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Evan Andrew John Prosofsky

Shooting Black and White

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Hey guys, just chiming in. I'm really enjoying the discussion here and learning a lot. Thanks for all the info.

 

However, one question which I asked originally still hasn't been answered. "Should I treat my negative any differently (when shooting B+W) than I would with color? Eg. Is it still a good idea to over-expose by 2/3ds of a stop-ish?"

 

I guess, in general what I should be asking is...

 

-Does black and white stock (either reversal or negative) react to over and under exposure differently than color negative and reversal stock?

 

Thanks very much,

 

Evan

 

ps

If anybody would like to chime in about various 'color filtration methods' they use when shooting B+W to maintain greater tonality within the frame, I'd be interested to hear.

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Well, normally it's 1/3 to 1/2 a stop of underexposure, not 2/3, but yes, the same thing holds true with color negative as does with B&W. I recall some production notes on here that indicated otherwise, but this is what I have always done.

 

 

I'm assuming you're talking about neg. Reversal you just want to leave alone, maybe 1/3 over, but you never never never want to make a mistake with reversal.

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I've just done camera tests with XX neg and Tri-X reversal with an S16 SR2 for a student film. I can't wait to see how they turn out, but lately, people have been criticizing the choice of shooting BW and not shooting 7213/7207 and desaturating.

 

Can anyone comment on the exact differences between shooting 7222 and 7213 and desaturating (for the sake of equal tungsten asa). My understanding is that the silver halide crystals on a BW film negative are not bleached away as they usually are when processing a color film negative. So at once, the makeup of the two processed films is very different.

 

Also, does color film have the same sort of relative brightness control that BW film has? Such as using a red filter, etc.

 

I feel as though I can tell the difference between drained color and BW (see 'The White Ribbon' which is beautifully shot, but the BW looks a little lifeless), but can a colorist not come very close to making them appear the same? Blacks and whites look nicer than muddy greyscale, but can't a colorist just manipulate the hell out of it? I guess the grain structure of BW will look different than the dye cloud of color, but besides this structural difference, what makes BW photographically superior to desaturated color?

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If you color-correct the RGB channels separately before turning the color negative image to monochrome, you have similar controls over color contrast as you would shooting b&w with color contrast filters, you can darken blues or reds, etc.

 

The main difference between b&w and color negative is the grain structure -- b&w is made up of silver grains, developed color images are made up of color dye clouds, not actual grains (unless you leave the silver in by doing a skip-bleach process, which may be interesting if the final goal is a b&w image.)

 

The anti-halation backing is different as well, b&w is more prone to halation around candles, car headlamps, etc. -- sort of a ring effect.

 

B&W responds to push or pull-processing better as a way of controlling contrast.

 

You're going to find that the 7213 image is a LOT less grainy than the Double-X image, and probably sharper. Double-X stock dates back to the late 1950's.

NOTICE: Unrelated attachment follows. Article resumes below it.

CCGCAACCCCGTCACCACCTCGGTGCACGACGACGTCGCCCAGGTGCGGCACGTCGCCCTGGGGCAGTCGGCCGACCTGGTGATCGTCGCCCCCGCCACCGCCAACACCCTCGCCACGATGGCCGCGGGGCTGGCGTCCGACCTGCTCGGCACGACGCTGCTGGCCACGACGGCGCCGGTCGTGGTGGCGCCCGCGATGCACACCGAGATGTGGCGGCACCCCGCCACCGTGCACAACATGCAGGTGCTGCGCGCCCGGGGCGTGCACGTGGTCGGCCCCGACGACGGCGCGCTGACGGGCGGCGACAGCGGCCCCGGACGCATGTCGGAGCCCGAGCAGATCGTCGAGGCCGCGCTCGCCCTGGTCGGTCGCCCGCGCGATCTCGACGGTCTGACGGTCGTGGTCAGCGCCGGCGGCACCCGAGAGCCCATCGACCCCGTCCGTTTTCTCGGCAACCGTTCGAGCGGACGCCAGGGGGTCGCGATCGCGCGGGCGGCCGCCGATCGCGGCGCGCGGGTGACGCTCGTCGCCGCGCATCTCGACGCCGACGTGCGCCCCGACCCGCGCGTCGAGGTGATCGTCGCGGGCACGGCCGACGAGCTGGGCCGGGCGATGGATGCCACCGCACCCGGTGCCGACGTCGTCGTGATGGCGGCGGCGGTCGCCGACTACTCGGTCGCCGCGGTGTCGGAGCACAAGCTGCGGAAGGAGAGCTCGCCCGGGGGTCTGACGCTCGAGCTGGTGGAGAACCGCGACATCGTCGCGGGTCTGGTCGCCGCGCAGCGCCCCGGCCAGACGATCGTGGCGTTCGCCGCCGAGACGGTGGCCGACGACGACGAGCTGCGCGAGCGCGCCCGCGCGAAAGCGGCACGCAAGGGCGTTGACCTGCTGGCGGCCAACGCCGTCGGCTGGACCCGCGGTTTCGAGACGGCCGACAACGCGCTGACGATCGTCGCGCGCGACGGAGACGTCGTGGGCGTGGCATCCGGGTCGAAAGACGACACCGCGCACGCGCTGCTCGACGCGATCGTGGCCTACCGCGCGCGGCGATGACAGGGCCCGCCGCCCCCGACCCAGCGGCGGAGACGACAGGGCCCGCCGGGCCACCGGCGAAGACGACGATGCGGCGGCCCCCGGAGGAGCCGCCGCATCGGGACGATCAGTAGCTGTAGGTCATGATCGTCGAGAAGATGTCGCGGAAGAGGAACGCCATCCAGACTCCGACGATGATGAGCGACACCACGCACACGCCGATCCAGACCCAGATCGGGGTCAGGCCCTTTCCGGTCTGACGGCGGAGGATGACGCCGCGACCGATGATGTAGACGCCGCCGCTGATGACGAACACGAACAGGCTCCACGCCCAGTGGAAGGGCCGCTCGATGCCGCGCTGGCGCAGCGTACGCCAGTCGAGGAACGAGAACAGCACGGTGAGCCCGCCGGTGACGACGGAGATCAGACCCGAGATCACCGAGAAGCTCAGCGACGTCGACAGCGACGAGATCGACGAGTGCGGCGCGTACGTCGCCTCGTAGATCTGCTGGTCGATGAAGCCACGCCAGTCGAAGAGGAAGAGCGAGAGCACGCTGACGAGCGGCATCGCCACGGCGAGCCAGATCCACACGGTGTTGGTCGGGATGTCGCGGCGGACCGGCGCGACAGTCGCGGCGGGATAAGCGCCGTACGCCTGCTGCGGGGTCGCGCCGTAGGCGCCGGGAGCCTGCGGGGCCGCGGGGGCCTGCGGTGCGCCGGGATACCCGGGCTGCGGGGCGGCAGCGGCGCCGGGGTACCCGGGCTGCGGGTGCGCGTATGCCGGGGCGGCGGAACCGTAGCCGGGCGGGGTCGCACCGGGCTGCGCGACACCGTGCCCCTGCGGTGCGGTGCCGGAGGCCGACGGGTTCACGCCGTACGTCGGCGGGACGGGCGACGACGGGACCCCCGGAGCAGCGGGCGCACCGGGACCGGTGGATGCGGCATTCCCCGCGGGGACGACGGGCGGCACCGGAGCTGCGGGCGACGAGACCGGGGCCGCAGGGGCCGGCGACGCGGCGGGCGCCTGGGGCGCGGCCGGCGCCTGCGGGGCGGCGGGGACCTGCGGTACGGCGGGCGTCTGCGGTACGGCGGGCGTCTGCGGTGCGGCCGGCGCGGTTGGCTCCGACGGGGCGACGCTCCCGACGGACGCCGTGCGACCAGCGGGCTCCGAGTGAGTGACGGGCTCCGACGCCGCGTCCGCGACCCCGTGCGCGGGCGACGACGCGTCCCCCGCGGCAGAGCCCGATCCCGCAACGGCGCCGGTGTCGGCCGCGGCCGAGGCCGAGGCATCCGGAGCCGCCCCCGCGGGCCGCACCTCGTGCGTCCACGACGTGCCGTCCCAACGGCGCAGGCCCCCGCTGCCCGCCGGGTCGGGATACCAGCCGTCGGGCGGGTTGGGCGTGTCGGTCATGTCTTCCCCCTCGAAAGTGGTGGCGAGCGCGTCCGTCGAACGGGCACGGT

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Ansel Adams stated "Expose for the Shadows".

 

That is only half the story. Adams would expose for the shadows, but would also push or pull process to gain his desired highlight density. This was possible because he was shooting large format sheet film. It is not possible with motion picture film as each roll generally contains a range of scenes, each with different subjects and contrast ranges.

 

Following this advice blindly when shooting could easily result in very blown out whites and highlights.

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That is only half the story. Adams would expose for the shadows, but would also push or pull process to gain his desired highlight density. This was possible because he was shooting large format sheet film. It is not possible with motion picture film as each roll generally contains a range of scenes, each with different subjects and contrast ranges.

 

Following this advice blindly when shooting motion picture B&W could easily result in very blown out whites and highlights.

 

This seems a bit nutty when I think back on it, but for my thesis in school, I shot a lot of B&W exteriors. I was very used to zone system exposure and processing large format so I would actually have 3 mags loaded: one for -1, one for normal, and one for +1 processing. It was slightly cumbersome sometimes but it really did help me out with some tough exposure situations.

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Thank you for the response. Very informative. Tri-x is in the mix as well, but I don't know if the limited nature of the stock will work for us.

 

If you color-correct the RGB channels separately before turning the color negative image to monochrome, you have similar controls over color contrast as you would shooting b&w with color contrast filters, you can darken blues or reds, etc.

 

The main difference between b&w and color negative is the grain structure -- b&w is made up of silver grains, developed color images are made up of color dye clouds, not actual grains (unless you leave the silver in by doing a skip-bleach process, which may be interesting if the final goal is a b&w image.)

 

The anti-halation backing is different as well, b&w is more prone to halation around candles, car headlamps, etc. -- sort of a ring effect.